This is the second half of an article.  Part 1 article looked at the recent history of the Sugar Acts including the failure of socialist style industry control, the destruction of productivity, and how government colludes with big business. CLICK HERE TO READ PART 1




Table of Contents Part 2:

3. Special Interest program #2: 1981 – today destroys your wallet
4. Restrictions against imported sugar hurt “the competition” AKA the poor farmer in the 3rd world
5. The financial benefits from these programs go to a small handful of big companies


3. Special Interest program #2: 1981 – today
In 1981 America passed the Food Act of 1981.  Its policies have stayed in place ever since (under renewed bills sometimes with differently named as Farm Acts) as the heart of America’s current robbery program against the taxpayer in favor of the special interest sugar lobby.

Today’s programs break down along the following lines:

  • Interest Free Loans
  • Price Controls
  • Tariffs & Import Restrictions
  • Subsidies

Loans: the sugar lobby can take out interest free loans from the USDA and pledge its crops as collateral if not repaid.  Each year the UDSA announces loan rates, presently they are 18.75 cents/per pound of cane sugar and 24.09 cents/lb for beet sugar(SOURCE: USDA).  These loans are HUGE subsidies because they are at higher rates than the US sugar price, and about double the worldwide sugar price.  So the big companies who take out these loans can then choose to default after 9 months, keep the money, and give the government their sugar crop as collateral.  Almost all decide to do that, unless the price of sugar is higher when the loan comes due, but since the loans are meant to be an extra subsidy above the already very high price that never happens.

To highlight this US cane sugar is presently selling for 16.96 cents/pound.  So the crop loan was given out at an 11% premium allowing those companies to forfeit their crop at the end of the loan period and make an even higher price than they would have selling it on the open market (remembering the US sugar price is double the price in the rest of the world).

Price Controls: When the loan program above does not work to prop up sugar prices the USDA pays sugar farmers to destroy their crops.  These programs starting to sound evil yet?  The program is called “Payment-In-Kind” and it was enacted in 1983. (SOURCE: USDA)

Tariffs & Import Restrictions: Every year the USDA announces how much foreign sugar is allowed into the US.  Sugar imports are generally restricted to less than 30% of overall sugar demand.  Here is this year’s import restriction notice (SOURCE: USDA).  This program is what’s called a “Tariff Rate Quota” which means that it is not an absolute import restriction, but any imports above the restricted amount are subject to very high penalty fees.

Subsidies: The government engages in other subsidy programs to sugar.  When prices still aren’t where the USDA wants them to be they will purchase a part of the nation’s sugar supply and convert it into ethanol to reduce the supply available in the market (and raise the price).  An elaborate scheme that costs taxpayers an awful lot to run as opposed to the very simple alternative of eliminating all these programs and allowing the price of sugar to drop in half to the benefit of every American.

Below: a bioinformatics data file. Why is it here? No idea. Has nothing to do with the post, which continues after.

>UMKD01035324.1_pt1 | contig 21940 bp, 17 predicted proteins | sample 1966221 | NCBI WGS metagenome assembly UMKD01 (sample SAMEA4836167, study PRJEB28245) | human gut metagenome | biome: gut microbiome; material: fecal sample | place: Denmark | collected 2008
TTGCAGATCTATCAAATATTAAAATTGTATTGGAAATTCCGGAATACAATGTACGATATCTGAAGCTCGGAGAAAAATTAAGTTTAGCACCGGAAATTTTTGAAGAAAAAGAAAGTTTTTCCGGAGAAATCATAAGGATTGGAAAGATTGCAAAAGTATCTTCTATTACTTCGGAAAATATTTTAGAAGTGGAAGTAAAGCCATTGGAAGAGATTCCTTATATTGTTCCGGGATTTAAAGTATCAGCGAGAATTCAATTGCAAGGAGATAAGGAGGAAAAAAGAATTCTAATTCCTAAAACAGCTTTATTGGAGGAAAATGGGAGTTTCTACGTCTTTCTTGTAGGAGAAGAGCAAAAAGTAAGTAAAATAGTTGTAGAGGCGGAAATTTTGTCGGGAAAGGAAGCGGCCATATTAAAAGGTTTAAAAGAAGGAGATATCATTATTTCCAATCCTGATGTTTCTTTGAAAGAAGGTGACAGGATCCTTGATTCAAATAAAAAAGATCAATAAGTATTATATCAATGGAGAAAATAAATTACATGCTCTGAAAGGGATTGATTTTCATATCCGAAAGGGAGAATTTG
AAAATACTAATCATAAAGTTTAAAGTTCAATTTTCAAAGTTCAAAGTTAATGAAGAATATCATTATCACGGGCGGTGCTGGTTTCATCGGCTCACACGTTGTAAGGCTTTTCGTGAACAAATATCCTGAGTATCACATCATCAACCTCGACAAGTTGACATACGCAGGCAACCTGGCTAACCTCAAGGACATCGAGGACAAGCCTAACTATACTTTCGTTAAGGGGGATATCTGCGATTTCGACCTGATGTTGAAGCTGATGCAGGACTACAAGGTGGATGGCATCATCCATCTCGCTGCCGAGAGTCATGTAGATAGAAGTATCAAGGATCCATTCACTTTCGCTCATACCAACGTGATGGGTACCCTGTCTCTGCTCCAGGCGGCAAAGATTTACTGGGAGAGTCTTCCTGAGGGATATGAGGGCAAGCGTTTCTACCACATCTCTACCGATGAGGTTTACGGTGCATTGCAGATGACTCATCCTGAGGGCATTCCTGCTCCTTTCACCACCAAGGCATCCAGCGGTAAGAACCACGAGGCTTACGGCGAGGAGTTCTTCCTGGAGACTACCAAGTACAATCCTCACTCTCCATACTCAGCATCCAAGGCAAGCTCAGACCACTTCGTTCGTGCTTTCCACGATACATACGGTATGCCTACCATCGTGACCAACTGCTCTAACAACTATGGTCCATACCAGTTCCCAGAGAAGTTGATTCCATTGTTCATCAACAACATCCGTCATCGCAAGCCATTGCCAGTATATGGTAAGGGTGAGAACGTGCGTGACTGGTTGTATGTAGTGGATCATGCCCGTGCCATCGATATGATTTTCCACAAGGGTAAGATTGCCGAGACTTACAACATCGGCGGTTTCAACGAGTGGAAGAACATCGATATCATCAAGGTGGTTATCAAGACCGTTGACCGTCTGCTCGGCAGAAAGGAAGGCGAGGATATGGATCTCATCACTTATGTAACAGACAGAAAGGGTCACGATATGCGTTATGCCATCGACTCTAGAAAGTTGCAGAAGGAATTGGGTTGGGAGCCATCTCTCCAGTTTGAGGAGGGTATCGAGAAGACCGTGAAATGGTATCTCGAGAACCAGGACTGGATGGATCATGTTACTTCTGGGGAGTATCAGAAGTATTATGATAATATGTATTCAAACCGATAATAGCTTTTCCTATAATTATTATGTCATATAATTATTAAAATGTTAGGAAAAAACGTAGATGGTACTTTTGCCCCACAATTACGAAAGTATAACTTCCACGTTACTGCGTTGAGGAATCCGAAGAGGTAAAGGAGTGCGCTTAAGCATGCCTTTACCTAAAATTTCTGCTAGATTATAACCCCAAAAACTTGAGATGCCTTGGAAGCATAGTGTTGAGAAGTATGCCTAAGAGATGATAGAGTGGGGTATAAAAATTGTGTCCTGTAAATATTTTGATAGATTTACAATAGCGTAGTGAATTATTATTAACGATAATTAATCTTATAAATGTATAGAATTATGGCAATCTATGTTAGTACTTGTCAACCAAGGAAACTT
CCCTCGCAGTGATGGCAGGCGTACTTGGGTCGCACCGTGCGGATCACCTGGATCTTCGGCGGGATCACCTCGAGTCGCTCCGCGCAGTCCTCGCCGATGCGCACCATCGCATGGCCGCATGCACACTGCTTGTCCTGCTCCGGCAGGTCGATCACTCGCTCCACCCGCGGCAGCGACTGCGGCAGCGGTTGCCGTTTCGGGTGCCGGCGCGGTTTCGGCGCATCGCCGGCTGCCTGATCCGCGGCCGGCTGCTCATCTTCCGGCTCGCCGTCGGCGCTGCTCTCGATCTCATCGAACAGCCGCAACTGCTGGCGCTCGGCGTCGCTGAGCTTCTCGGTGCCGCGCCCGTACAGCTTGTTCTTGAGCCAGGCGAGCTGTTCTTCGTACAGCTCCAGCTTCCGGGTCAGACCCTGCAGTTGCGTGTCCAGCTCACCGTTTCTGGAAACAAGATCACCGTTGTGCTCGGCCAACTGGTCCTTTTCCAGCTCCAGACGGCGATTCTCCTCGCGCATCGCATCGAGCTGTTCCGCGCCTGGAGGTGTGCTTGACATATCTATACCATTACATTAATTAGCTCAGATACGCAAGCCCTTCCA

4. Restrictions against imported sugar hurt “the competition” AKA the poor farmer in the 3rd world
Possibly you’ve seen “fair trade” goods in stores?  The policies identified above have already distorted the amount of sugar that otherwise would have been imported into America.  Also, the artificial price distortions caused by those programs send incorrect signals in the marketplace to farmers.  Those signals can be safely ignored by American farmers because of all the taxpayer funded special protections above, but the farmer in the developing world doesn’t get correct market signals for when to slow down or increase production.  So not only is the third world farmer hurt because he cannot import his crops into America, but he also gets distorted signals about the demand for sugar.  This causes farmers in poor countries to incorrectly select which crop is most profitable for them to plant in a given season.

5. The financial benefits from these programs go to a small handful of big companies
As far as the sugar loans are concerned, the case is clear.  The USDA publishes their “Agricultural Decisions” and announces who they give these loans to each year.  In total the federal government issues just under a billion dollars a year in sugar loans.  In 2012 it was $966M.  The special interest groups who got the biggest reward for their undue influence on government included:

  1. Amalgamated Sugar enjoyed $274M or 26% of the nation’s sugar loans
  2. Michigan Sugar $167M or 17% of the nation’s sugar loans
  3. Western Sugar Co-op $147M or 15%
  4. Southern Minnesota Beet Sugar $101 million or 10%

So there you have it, between those 4 companies $689 million dollars of tax money was taken from you and given to them in return for artificially raising the price of sugar.  Also those 4 players received 71% of the nation’s sugar loans.  If we listed the next 4 largest recipients we’d account for 87% of the nation’s sugar loans.

That is how your government fails you, and takes from you, to line the pockets of a few rich, powerful players all while protecting them from competition and robbing you at the register.

US vs. World Sugar Prices

US vs. World Sugar Prices